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The Epistle appointed to be read during the Holy Sacrifice of the Mass today is taken from the Epistle of Saint Paul to the Romans, Chapter 8, Verses 12 to 17.
Therefore, brethren, we are debtors, not to the flesh, to live according to the flesh. For if you live according to the flesh, you shall die: but if by the Spirit you mortify the deeds of the flesh, you shall live.
For whosoever are led by the Spirit of God, they are the Sons of God. For you have not received the spirit of bondage again in fear; but you have received the spirit of adoption of Sons, whereby we cry:
Abba (Father).For the Spirit Himself giveth testimony to our spirit, that we are the Sons of God. And if Sons, heirs also; heirs indeed of God, and joint heirs with Christ: yet so, if we suffer with Him, that we may be also glorified with Him.
Please stand for the Holy Gospel.
The Gospel appointed to be read during the Holy Sacrifice of the Mass today is taken from the Holy Gospel of Saint Luke, Chapter 16, Verses 1 to 9.
At that time Jesus said to His Apostles:
There was a certain rich man who had a steward: and the same was accused unto him, that he had wasted his goods. And he called him, and said to him:
How is it that I hear this of thee? Give an account of thy stewardship: for now thou canst be steward no longer.And the steward said within himself:
What shall I do, because my lord taketh away from me the stewardship? To dig I am not able; to beg I am ashamed. I know what I will do, that when I shall be removed from the stewardship, they may receive me into their houses.Therefore calling together every one of his lord's debtors, he said to the first:
How much dost thou owe my lord?But he said:
An hundred barrels of oil.And he said to him:
Take thy bill and sit down quickly, and write fifty.Then he said to another:
And how much dost thou owe?Who said:
An hundred quarters of wheat.He said to him:
Take thy bill, and write eighty.And the lord commended the unjust steward, forasmuch as he had done wisely: for the children of this world are wiser in their generation than the children of light.
And I say to you: Make unto you friends of the mammon of iniquity; that when you shall fail, they may receive you into everlasting dwellings.
Thus far are the words of today's Holy Gospel.
In the Name of the Father, and the Son, and the Holy Ghost. Amen.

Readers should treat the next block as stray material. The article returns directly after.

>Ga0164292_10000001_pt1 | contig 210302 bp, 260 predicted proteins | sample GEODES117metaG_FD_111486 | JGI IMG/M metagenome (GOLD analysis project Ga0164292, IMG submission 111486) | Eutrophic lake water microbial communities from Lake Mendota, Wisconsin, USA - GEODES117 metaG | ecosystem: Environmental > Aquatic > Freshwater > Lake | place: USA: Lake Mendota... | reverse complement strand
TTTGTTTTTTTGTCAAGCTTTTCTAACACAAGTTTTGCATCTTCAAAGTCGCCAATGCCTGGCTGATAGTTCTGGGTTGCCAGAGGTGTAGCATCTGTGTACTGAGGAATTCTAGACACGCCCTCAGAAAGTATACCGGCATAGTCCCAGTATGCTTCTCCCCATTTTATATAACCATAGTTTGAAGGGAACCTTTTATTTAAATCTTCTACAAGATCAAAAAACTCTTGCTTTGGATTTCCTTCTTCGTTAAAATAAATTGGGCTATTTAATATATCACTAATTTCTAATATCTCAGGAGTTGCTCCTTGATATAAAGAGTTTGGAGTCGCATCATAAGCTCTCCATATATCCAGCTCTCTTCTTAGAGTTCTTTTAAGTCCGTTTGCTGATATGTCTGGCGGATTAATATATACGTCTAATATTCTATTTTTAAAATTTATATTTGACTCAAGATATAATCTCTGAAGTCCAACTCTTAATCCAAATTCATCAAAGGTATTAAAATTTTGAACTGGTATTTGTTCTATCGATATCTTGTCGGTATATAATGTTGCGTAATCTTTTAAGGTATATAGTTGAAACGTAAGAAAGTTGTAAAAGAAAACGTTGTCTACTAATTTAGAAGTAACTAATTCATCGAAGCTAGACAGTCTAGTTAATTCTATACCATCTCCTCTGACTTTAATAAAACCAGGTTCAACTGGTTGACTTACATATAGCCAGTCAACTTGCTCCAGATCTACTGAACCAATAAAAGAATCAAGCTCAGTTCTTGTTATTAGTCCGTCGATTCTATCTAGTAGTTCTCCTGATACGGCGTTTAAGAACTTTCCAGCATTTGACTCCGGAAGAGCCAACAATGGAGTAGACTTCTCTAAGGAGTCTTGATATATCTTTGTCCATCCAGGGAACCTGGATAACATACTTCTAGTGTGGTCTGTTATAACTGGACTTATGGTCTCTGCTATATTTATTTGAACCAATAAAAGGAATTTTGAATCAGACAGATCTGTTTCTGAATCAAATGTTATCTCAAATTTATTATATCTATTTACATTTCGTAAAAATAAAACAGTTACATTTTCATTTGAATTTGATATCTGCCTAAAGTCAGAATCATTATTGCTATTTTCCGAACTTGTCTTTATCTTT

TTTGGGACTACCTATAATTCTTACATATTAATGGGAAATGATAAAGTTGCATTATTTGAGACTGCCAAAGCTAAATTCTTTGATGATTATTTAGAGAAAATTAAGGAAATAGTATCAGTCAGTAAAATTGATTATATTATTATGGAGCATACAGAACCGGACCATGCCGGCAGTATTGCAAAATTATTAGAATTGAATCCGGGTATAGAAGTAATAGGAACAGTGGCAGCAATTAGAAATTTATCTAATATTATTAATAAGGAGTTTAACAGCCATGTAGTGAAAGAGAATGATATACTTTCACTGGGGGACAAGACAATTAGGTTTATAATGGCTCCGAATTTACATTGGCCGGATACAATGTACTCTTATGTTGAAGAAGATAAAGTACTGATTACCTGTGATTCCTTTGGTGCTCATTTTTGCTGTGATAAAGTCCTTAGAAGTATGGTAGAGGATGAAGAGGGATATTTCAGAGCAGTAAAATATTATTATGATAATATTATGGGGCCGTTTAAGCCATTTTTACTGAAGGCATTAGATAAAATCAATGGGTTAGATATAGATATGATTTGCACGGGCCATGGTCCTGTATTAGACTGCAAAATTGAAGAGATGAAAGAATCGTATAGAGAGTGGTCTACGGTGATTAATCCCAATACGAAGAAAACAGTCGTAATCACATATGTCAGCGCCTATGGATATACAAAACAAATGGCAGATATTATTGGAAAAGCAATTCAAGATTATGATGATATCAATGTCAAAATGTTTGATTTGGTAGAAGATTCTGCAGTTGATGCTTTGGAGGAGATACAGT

The Parish Pastor, a Right Reverend Monsignor, always began every Sermon differently, but always ended it the same way by quoting this passage from today’s Gospel of Saint Luke.
As a concerned Pastor, trying to help his parishioners to save their immortal Souls, he would remind them that, when they died, they would hear Jesus Christ, the Just Judge, say to them:
“Give an account of thy stewardship: for now thou canst be steward no longer”.What was true then is still true today and will remain true until the very last person comes to judgement before the Just Judge.
If Saint John, the Beloved Apostle of Christ, fell to the ground because he was so overwhelmed by the brilliant, blinding light from only the Throne of White Light upon which Christ sits, how much more so overwhelming is the Just Judge Himself, Whose blazing light of Divine Justice will truly humble even the proud Satanic beast, anti-Christ, not to mention all of the other anti-Christs who are also very evil such as Stalin and Hitler, of recent memory, not to mention those who followed them and carried out their diabolical orders upon poor, innocent, helpless people, e.g. the over 8 million Catholic Ukrainians who starved to death because of the policies of the butcher Stalin, and of whom some sources claim that Stalin bragged about killing over 50 million people!
Today’s Gospel verse clearly echoes the wise counsel of God the Holy Ghost as it is found in the Old Testament book of Ecclesiasticus where He tells all of us:
“In all thy works remember thy last end, and thou shalt never sin.” (Ecclesiasticus 7:40.)These two verses are known as the “Motivation of Eternal Punishment”.
What does this mean?
It means that when you are tempted, pause for a moment to reflect that when you die you will be judged by Jesus Christ, the Just Judge, Who sits upon His Throne of blazing White Light in the blinding brightness of the Glory of His Divinity.
During your time of reflection, consider how wise and prudent it would be for you to choose the practice of Virtue instead of giving in to the temptation, whether it is from the world, the flesh, or the Devil.